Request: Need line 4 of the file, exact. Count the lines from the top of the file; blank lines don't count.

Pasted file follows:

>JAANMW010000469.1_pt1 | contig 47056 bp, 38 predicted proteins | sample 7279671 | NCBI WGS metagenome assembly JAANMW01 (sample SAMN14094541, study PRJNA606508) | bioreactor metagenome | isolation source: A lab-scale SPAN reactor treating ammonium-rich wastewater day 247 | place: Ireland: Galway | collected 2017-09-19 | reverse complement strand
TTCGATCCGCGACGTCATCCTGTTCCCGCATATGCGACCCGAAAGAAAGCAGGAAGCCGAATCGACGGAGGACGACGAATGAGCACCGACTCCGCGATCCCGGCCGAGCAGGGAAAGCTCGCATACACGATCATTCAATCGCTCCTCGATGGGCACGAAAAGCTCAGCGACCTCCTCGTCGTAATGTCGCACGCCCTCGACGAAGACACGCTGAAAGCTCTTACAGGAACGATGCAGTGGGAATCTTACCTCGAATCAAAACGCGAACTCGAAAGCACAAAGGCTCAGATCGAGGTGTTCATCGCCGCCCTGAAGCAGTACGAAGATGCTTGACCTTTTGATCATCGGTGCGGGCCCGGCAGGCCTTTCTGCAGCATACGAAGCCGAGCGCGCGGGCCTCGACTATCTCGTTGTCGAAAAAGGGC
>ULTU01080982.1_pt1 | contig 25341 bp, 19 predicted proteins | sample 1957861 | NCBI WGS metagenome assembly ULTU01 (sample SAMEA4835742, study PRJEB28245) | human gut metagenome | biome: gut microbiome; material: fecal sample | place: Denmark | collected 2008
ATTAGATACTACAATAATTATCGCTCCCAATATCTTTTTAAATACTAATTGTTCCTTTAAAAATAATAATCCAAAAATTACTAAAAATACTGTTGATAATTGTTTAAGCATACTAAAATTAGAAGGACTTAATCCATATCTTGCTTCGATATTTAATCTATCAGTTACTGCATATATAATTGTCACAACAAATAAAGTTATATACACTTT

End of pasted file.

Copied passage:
ATTAGATACTACAATAATTATCGCTCCCAATATCTTTTTAAATACTAATTGTTCCTTTAAAAATAATAATCCAAAAATTACTAAAAATACTGTTGATAATTGTTTAAGCATACTAAAATTAGAAGGACTTAATCCATATCTTGCTTCGATATTTAATCTATCAGTTACTGCATATATAATTGTCACAACAAATAAAGTTATATACACTTT